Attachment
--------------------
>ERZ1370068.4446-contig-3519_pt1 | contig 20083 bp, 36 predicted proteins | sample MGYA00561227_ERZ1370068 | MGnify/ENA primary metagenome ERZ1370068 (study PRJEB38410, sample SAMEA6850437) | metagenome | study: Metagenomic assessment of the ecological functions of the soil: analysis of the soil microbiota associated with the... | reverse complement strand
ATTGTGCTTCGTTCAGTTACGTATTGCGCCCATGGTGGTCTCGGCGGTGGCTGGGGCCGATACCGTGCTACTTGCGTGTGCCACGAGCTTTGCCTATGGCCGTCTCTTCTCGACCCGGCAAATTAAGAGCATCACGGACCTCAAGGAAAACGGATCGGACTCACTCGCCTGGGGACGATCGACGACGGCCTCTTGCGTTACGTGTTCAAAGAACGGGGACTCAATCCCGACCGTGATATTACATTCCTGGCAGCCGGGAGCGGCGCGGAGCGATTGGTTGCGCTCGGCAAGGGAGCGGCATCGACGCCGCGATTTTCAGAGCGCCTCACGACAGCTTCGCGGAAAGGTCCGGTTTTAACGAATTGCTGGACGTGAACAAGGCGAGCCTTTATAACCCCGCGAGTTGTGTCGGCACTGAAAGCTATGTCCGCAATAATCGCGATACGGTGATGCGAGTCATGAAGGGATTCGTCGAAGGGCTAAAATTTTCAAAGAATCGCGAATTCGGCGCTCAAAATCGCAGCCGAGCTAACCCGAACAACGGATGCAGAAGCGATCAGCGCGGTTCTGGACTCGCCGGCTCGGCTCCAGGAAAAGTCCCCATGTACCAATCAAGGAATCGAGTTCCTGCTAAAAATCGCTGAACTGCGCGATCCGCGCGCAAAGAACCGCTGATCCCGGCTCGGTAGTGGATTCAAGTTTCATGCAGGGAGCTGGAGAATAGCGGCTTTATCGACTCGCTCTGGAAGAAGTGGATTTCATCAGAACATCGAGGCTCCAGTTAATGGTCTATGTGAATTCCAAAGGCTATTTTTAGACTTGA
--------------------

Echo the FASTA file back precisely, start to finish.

>ERZ1370068.4446-contig-3519_pt1 | contig 20083 bp, 36 predicted proteins | sample MGYA00561227_ERZ1370068 | MGnify/ENA primary metagenome ERZ1370068 (study PRJEB38410, sample SAMEA6850437) | metagenome | study: Metagenomic assessment of the ecological functions of the soil: analysis of the soil microbiota associated with the... | reverse complement strand
ATTGTGCTTCGTTCAGTTACGTATTGCGCCCATGGTGGTCTCGGCGGTGGCTGGGGCCGATACCGTGCTACTTGCGTGTGCCACGAGCTTTGCCTATGGCCGTCTCTTCTCGACCCGGCAAATTAAGAGCATCACGGACCTCAAGGAAAACGGATCGGACTCACTCGCCTGGGGACGATCGACGACGGCCTCTTGCGTTACGTGTTCAAAGAACGGGGACTCAATCCCGACCGTGATATTACATTCCTGGCAGCCGGGAGCGGCGCGGAGCGATTGGTTGCGCTCGGCAAGGGAGCGGCATCGACGCCGCGATTTTCAGAGCGCCTCACGACAGCTTCGCGGAAAGGTCCGGTTTTAACGAATTGCTGGACGTGAACAAGGCGAGCCTTTATAACCCCGCGAGTTGTGTCGGCACTGAAAGCTATGTCCGCAATAATCGCGATACGGTGATGCGAGTCATGAAGGGATTCGTCGAAGGGCTAAAATTTTCAAAGAATCGCGAATTCGGCGCTCAAAATCGCAGCCGAGCTAACCCGAACAACGGATGCAGAAGCGATCAGCGCGGTTCTGGACTCGCCGGCTCGGCTCCAGGAAAAGTCCCCATGTACCAATCAAGGAATCGAGTTCCTGCTAAAAATCGCTGAACTGCGCGATCCGCGCGCAAAGAACCGCTGATCCCGGCTCGGTAGTGGATTCAAGTTTCATGCAGGGAGCTGGAGAATAGCGGCTTTATCGACTCGCTCTGGAAGAAGTGGATTTCATCAGAACATCGAGGCTCCAGTTAATGGTCTATGTGAATTCCAAAGGCTATTTTTAGACTTGA